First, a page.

How to Collect a Web Performance Trace<!-- --> | <!-- -->Web Performance Tips

How to Collect a Web Performance Trace

Whenever I work with a team that is interested in improving their web product's performance, one of the first things I ask is Have you profiled your web app?.

Collecting a performance trace is one of the best ways to understand how your web app runs on the browser, and will help you identify inefficiencies and bottlenecks.

What is a Trace?

Note: I use the terms Profile and Trace interchangeably.

A Trace (or Profile) allows a developer to "see" their web application executing at runtime via collected stats from the host process, collected by the Profiler.

These stats are aggregated into a structured format that can subsequently be loaded into visualizations, such as Flame Graphs.

The Profiler I use most often is the Chromium F12 Performance Profiler.

Below is an example visualization generated from the Chromium Profiler:

A screenshot of a Chromium Profile Flame Graph

Opening the Profiler

To open the Chromium F12 Performance Profiler, you will need to use a Chromium-based browser (Chrome or Edge).

Open a browser tab to your web application, and open the Developer Tools via F12, or right-click, Inspect Element.

Once the Developer Tools are open, navigate to the Performance tab.

A screenshot of the Chromium F12 Developer Tools

The profiler is associated with the process (i.e. in most cases, the Browser Tab) from which it was opened.

Start Collecting a Trace

Before recording, I recommend always checking the Screenshots option.

To begin collection, click the Record button in the UI.

A screenshot of the Chromium F12 Developer Tools Performance Record Button

This will begin the tracing of the process.

Capture your Scenario

Once your trace begins collecting, return to your web app in the tab that you originally had opened Chromium DevTools for.

Interactivity Scenarios

Interactive scenarios include:

  • Typing
  • Clicking or dragging an in-app UI element
  • Opening a JavaScript modal or dialog
  • Navigating between routes of your JavaScript SPA (these are not the same as full page load scenarios)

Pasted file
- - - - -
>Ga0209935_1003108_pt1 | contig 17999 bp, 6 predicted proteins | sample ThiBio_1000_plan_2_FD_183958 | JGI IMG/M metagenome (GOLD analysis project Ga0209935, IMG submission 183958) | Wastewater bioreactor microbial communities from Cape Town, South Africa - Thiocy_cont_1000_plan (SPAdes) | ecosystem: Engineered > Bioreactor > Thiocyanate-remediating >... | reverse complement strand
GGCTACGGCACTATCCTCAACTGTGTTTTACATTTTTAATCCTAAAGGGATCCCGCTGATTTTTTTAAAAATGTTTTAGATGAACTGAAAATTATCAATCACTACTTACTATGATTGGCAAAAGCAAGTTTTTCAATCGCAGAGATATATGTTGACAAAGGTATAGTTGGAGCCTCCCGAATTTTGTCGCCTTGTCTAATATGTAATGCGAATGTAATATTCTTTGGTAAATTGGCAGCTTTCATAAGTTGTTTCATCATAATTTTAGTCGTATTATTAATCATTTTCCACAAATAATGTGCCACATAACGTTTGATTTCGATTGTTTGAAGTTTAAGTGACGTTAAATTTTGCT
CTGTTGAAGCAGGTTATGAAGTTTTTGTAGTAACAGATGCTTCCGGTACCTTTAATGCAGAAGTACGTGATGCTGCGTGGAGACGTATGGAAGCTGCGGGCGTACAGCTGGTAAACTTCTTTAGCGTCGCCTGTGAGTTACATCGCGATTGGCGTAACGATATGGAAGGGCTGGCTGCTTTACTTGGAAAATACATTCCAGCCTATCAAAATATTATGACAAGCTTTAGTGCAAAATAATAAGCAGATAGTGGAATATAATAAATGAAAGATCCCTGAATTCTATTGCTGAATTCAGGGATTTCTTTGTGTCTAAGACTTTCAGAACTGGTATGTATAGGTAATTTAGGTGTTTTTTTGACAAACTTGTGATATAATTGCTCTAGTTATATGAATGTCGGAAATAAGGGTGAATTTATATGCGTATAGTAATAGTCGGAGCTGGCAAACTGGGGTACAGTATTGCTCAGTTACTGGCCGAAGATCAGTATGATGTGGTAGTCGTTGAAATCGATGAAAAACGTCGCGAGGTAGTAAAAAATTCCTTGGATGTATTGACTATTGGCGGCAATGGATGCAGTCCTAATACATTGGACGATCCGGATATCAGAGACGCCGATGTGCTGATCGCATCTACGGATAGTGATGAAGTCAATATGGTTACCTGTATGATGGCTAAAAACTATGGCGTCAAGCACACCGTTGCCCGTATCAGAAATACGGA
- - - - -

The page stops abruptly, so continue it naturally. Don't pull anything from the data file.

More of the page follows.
These are straightforward to capture; just go ahead and enact the scenario while the profiler is recording.

Page Loads

For full page load scenarios, I recommend navigating to about:blank before starting the collection of your profile.

This will ensure you don't capture any extraneous unload JavaScript event handlers, and your trace is more representative of your actual user scenario when navigating to your web app.

To be clear:

  1. Open the F12 Chromium Profiler
  2. Navigate the tab to about:blank
  3. Begin recording in the Profiler
  4. Navigate to the page you want to profile
  5. Let the page fully load

End Recording

Once you have finished enacting your scenario, click Stop in the Profiler.

A screenshot of the Chromium F12 Developer Tools Performance Stop Recording Button

It will populate the Profiler UI with the collected results of your scenario.

Exporting a Trace

Exporting a trace can be handy to share your collection with other engineers for team analysis.

To export a trace, in the Profiler UI, select Save Profile...:

A screenshot of the Chromium F12 Developer Tools Performance Export Button

This will produce a .json file. Save it anywhere.

These .json traces are easy to share amongst team members for investigation into performance issues.

Importing a Trace

If you want to revisit a previously collected trace or import a trace from a team member, select the Load Profile... button:

A screenshot of the Chromium F12 Developer Tools Performance Export Button

Select a compatible .json file and it will load up in the UI.


You now have the knowledge on how to start profiling your web application!

Start exploring the Profiler UI:

That's all for this tip! Thanks for reading! Discover more similar tips matching Beginner and Profiler.